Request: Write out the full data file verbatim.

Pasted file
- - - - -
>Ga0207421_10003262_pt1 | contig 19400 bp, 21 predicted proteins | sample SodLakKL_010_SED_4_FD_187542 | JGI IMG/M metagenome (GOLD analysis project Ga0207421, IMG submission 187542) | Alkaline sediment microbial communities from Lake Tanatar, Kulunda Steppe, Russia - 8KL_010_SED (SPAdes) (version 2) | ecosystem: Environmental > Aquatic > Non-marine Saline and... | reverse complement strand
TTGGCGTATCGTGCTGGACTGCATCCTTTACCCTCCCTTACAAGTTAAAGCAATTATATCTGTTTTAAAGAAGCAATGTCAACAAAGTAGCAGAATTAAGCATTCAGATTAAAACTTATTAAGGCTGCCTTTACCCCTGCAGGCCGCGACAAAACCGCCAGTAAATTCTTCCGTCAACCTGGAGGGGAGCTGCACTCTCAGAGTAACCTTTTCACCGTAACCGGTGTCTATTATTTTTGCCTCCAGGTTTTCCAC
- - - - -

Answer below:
>Ga0207421_10003262_pt1 | contig 19400 bp, 21 predicted proteins | sample SodLakKL_010_SED_4_FD_187542 | JGI IMG/M metagenome (GOLD analysis project Ga0207421, IMG submission 187542) | Alkaline sediment microbial communities from Lake Tanatar, Kulunda Steppe, Russia - 8KL_010_SED (SPAdes) (version 2) | ecosystem: Environmental > Aquatic > Non-marine Saline and... | reverse complement strand
TTGGCGTATCGTGCTGGACTGCATCCTTTACCCTCCCTTACAAGTTAAAGCAATTATATCTGTTTTAAAGAAGCAATGTCAACAAAGTAGCAGAATTAAGCATTCAGATTAAAACTTATTAAGGCTGCCTTTACCCCTGCAGGCCGCGACAAAACCGCCAGTAAATTCTTCCGTCAACCTGGAGGGGAGCTGCACTCTCAGAGTAACCTTTTCACCGTAACCGGTGTCTATTATTTTTGCCTCCAGGTTTTCCAC